March 26, 2024

L&C’s New Dance Moves

Lewis & Clark adds a dance concentration, which will be led by Tiffany Mills, the college’s new director of dance.

A line of dancers on stage holding hands in front of a colorful background. Tiffany Mills Company in New York City
Credit: Robert Altman

Choreographer Tiffany Mills has been hired as the new director of dance at Lewis & Clark College. She officially stepped into the role this spring, ready to lead the program into its next chapter, which includes a new theatre department concentration in dance.

Tiffany speaking while looking at the camera. Tiffany Mills, director of dance
Credit: Julie Lemberger
Mills, choreographer and artistic director of the New York–based Tiffany Mills Company, is already very familiar with the strengths of the department and its students. Over the last two decades, Mills has been commissioned to create hybrid work for multiple colleges, universities, and dance companies and has engaged with Lewis & Clark students as a guest artist, twice.

“I love being able to integrate my professional and academic worlds,” says Mills. “I’m now working with seniors whom I first met when I was a guest artist at Lewis & Clark. So, in a way, it feels like a natural progression.”

Mills admires the strong creative element that is a hallmark of Lewis & Clark students.

“There’s an openness and a creative willingness,” she says. “I love the conversations that ensue. Lewis & Clark students are very thoughtful and rigorous in their ideas.”

Known for her hybrid work that brings together dance and other genres of performance, Mills has enjoyed significant national and international recognition from audiences, press, presenters, and funders. She will continue as artistic director of the Tiffany Mills Company relying, in part, on an innovation enabled by the COVID-19 pandemic: the ability to attend rehearsals virtually. There are also plans in the works for her company to do a residency next April, teaching classes and performing with students.

“This is a really exciting time for theatre and dance at Lewis & Clark,” says Rebecca Lingafelter, associate professor of theatre and department chair. “We are thrilled to be able to offer a dance concentration for the theatre major and to have an artist of Mills’s caliber to build on the exceptional work of her predecessor and our dedicated faculty.”

A trend toward hybrid performance

Mills is passionate about cross-pollinating forms and melding dance with theatre, film, music, literature, visual art, and environmental studies.

“Having dance in a theatre department sings to me because of the work that I do, which is really at the intersection of dance and theatre,” says Mills. “I regularly work with a theatre director and a dramaturg. I’m really about the marriage of those forms.”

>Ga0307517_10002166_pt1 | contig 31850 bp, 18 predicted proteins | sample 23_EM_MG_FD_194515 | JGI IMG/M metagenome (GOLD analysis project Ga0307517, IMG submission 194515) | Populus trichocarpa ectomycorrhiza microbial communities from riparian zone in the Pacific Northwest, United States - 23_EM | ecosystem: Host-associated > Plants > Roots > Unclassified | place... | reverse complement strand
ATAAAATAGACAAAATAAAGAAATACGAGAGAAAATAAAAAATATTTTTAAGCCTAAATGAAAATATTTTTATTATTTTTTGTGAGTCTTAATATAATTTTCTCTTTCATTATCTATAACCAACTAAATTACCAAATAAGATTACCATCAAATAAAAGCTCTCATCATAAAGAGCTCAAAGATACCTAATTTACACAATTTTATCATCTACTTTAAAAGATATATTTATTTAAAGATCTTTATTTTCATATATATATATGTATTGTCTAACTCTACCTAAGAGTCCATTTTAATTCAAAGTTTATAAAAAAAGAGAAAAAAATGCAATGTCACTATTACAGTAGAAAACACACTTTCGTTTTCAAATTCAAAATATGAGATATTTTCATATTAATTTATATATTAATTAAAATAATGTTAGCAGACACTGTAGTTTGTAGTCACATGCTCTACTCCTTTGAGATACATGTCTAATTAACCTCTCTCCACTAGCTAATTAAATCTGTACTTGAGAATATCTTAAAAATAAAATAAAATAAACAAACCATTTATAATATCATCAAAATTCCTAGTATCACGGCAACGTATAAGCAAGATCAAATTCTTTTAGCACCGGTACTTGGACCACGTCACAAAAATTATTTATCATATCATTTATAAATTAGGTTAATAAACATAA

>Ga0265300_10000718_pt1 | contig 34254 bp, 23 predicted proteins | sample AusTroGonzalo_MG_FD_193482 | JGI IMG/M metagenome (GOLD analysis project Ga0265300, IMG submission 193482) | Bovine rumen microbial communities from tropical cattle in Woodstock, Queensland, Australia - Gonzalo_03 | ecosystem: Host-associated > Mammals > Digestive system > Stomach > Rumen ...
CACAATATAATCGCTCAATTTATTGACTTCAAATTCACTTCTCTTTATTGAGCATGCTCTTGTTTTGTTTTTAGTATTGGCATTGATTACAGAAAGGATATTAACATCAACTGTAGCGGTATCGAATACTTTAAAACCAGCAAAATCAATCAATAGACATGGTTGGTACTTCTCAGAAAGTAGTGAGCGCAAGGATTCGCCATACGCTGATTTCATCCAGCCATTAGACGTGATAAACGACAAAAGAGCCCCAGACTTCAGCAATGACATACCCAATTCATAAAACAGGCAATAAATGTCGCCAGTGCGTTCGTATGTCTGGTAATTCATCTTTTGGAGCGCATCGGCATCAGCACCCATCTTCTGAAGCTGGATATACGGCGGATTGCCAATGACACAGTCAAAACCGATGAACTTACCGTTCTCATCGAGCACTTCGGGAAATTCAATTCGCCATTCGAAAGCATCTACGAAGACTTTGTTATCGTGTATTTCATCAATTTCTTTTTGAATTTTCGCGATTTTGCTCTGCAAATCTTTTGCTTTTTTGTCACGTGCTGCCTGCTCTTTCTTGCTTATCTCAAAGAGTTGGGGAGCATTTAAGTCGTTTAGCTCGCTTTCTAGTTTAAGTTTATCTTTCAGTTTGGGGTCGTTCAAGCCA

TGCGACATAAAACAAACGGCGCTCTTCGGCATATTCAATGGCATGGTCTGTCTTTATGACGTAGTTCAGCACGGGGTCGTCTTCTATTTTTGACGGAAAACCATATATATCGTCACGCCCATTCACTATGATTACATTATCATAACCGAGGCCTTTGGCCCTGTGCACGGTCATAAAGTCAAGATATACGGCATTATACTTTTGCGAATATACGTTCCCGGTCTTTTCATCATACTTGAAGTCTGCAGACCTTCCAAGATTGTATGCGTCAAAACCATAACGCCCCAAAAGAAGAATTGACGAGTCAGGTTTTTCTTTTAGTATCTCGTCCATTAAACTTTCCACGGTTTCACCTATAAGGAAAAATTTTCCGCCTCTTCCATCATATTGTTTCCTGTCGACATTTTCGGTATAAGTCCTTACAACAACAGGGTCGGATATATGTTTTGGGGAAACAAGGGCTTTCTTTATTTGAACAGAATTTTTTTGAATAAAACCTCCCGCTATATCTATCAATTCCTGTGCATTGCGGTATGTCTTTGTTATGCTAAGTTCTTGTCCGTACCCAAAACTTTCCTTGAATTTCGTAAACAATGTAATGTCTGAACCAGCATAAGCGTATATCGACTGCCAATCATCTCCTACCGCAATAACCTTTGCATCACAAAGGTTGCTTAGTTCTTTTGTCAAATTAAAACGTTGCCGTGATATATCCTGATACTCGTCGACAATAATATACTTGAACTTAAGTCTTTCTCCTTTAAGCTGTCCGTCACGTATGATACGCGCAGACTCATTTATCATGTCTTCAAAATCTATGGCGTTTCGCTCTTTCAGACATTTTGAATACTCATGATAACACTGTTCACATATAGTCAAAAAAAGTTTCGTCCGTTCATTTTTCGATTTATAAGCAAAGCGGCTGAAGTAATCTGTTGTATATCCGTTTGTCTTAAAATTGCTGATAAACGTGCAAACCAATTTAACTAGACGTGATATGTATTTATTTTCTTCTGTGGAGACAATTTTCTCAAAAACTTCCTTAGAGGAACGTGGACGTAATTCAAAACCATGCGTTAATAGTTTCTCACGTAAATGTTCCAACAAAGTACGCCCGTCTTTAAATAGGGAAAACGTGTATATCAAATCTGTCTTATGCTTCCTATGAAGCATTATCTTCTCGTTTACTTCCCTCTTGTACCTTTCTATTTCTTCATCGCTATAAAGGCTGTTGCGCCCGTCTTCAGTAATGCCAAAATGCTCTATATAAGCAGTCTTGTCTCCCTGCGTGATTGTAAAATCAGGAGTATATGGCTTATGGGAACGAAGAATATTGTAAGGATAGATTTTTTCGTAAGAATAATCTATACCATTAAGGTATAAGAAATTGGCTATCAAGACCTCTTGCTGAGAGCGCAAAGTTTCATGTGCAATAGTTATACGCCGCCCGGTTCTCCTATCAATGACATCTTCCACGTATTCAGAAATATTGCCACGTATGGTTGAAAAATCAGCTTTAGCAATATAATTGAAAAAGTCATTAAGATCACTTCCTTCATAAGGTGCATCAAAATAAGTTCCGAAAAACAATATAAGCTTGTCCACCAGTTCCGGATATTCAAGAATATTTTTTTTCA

Three dancers lift one dancer up in the air on stage in front of a blue background. Tiffany Mills Company in New York City
Credit: Robert Altman
The new dance concentration will not only provide undergraduate students with the option to focus their studies on dance, it will also foster a more fully integrated approach to movement and theatre, better preparing students for the professional world.

“The trend toward hybrid performance is a reflection of the performing arts field at large,” says Lingafelter. “Many of us on the faculty are working at the intersection of dance, theatre, and performance. With the recent hire of Mills, we have elevated the visibility of that work to a national level.”

Students are eager to center their studies on dance, says Lingafelter. In fact, two current seniors have chosen to focus their thesis work on dance. Both students have said they would have declared a dance concentration if it had been made available.

“Dance is for everybody.”

The expansion of the dance program offers benefits to the campus community beyond the theatre department, says Mills.

“In my classes right now, I have a cross section of students from the whole campus,” she says. “Half are theatre majors, but the others are focused on a wide variety of majors, including those in the sciences. I also have three football players taking my technique class.”

Not all students who take dance classes at Lewis & Clark will pursue it professionally, says Mills, but they are keen to have movement remain a part of their lives.

“They say, ‘Oh, this is such a great balance. I can go and study now because I’ve moved.’”

Lingafelter echoes that sentiment, saying that the new concentration expands access to the positive mental health and wellness outcomes that dance offers students.

“All students who participate in our dance classes—whether they are majors, minors, or members of the general population—leave our classes with experiential methods and tools for self-care that benefit them not only during their college years, but for the rest of their lives,” says Lingafelter.

Mills is also excited to build on the community connections that faculty members like Eric Nordstrom, visiting instructor in dance, have beyond campus.

“I think it would be really fabulous to have guest artists from Portland engage with our students,” says Mills, who also hopes to someday offer summer classes on campus that are open to community members. Dance is for everybody.”

Dance Theatre